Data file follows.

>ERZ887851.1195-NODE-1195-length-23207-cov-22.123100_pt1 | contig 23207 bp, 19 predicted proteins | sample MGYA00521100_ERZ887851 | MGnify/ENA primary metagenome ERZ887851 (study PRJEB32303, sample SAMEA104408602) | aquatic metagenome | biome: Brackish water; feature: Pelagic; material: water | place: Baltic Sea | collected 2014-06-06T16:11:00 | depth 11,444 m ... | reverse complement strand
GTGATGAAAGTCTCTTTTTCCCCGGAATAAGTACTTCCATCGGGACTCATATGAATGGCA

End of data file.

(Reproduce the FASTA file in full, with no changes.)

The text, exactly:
>ERZ887851.1195-NODE-1195-length-23207-cov-22.123100_pt1 | contig 23207 bp, 19 predicted proteins | sample MGYA00521100_ERZ887851 | MGnify/ENA primary metagenome ERZ887851 (study PRJEB32303, sample SAMEA104408602) | aquatic metagenome | biome: Brackish water; feature: Pelagic; material: water | place: Baltic Sea | collected 2014-06-06T16:11:00 | depth 11,444 m ... | reverse complement strand
GTGATGAAAGTCTCTTTTTCCCCGGAATAAGTACTTCCATCGGGACTCATATGAATGGCA